This essay discusses an article written by Michael Parenti entitled Class and Virtue in which he critiques the film Pretty Woman released in 1990. Mr. Parenti provides an accurate assessment of the film. 

Parenti’s statement that “The entertainment media present working people not only as unlettered and uncouth but also as less desirable and less moral than other people” (343), is clearly reflected in the film’s main character Vivian Ward. Not only is she a working class woman but her work is prostitution, a profession which many deem amoral.    

In addition to the subject film of the article, he discusses three other feature length films, Treasure Island (1934, 1950, 1972), The Three Faces of Eve (1957), and A Woman Under the Influence (1974) in order to support his claim that Hollywood has a long and culture-influencing history of equating righteousness, good, and virtue with the wealthy middle and/or upper class. Parenti goes on to suggest that the 1980’s television series called The A Team is analogous to society itself by pointing out that the brains of the “team” are wealthy white males while the brawn is made up of lower class, unsophisticated people of color.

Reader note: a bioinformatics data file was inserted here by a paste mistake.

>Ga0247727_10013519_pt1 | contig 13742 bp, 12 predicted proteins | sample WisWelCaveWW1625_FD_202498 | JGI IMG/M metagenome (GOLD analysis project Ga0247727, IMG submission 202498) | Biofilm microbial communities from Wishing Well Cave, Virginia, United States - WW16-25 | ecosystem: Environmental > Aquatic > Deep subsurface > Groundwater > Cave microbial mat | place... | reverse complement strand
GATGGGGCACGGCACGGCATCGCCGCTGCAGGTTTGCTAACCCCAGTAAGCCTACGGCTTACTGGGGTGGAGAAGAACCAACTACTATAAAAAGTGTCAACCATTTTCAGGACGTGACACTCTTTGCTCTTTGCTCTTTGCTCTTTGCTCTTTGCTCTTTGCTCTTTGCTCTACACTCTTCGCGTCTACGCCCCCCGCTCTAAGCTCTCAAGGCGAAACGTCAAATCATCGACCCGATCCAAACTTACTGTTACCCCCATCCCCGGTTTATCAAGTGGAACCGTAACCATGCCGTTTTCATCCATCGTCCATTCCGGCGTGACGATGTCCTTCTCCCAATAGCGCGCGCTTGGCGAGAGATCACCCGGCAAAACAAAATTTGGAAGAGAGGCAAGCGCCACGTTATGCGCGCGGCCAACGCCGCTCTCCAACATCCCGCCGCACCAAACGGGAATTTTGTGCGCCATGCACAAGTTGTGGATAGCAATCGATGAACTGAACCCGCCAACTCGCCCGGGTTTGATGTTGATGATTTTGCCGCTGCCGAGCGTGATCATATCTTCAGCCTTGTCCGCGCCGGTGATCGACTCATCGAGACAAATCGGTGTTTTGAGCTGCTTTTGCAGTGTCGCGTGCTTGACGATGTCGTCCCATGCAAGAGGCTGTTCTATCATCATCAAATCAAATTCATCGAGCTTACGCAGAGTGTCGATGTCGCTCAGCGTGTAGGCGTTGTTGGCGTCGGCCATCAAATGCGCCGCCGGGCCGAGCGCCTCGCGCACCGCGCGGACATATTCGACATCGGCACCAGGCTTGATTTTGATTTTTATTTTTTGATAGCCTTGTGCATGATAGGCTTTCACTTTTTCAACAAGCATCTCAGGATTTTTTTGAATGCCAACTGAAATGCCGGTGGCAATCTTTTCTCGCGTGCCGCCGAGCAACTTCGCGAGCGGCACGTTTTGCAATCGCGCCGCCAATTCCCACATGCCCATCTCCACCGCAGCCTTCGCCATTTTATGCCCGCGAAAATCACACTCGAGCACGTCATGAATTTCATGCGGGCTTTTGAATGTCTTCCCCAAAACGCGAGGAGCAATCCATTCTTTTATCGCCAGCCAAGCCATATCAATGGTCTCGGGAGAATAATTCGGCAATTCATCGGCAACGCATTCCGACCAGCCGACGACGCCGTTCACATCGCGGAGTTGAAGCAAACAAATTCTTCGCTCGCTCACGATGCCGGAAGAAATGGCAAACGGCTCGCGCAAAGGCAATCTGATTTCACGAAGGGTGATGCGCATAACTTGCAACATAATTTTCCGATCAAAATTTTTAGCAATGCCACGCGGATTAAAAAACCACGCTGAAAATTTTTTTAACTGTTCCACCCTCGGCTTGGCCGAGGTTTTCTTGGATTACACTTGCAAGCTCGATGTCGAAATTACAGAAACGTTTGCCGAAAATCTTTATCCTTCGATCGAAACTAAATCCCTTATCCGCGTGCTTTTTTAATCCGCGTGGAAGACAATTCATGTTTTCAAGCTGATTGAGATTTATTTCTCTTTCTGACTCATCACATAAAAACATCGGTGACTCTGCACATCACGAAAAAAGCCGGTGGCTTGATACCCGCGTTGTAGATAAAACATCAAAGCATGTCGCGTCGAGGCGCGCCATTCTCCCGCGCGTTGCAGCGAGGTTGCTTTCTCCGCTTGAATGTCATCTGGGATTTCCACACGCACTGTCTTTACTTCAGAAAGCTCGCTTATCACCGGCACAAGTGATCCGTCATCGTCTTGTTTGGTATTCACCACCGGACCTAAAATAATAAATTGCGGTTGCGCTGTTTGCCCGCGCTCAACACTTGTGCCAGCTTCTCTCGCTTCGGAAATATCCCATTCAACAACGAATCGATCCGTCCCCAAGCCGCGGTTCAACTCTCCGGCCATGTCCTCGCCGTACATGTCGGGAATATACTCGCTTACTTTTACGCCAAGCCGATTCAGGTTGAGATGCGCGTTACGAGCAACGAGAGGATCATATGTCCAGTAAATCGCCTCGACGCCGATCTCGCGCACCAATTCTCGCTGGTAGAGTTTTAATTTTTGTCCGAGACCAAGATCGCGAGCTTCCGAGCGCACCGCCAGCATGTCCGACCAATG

In conclusion, Parenti’s very correctly argues that both Hollywood film makers and television producers have a long history of reinforcing the stereotypes and bigotries of society.
Works Cited

Parenti, Michael. “Class and Virtue.” The World Is a Text: Writing, Reading, and Thinking About Culture and Its Contexts. Eds. Jonathan Silverman and Dean Rader. New Jersey: Prentice Hall, 2003. 343-45.

 

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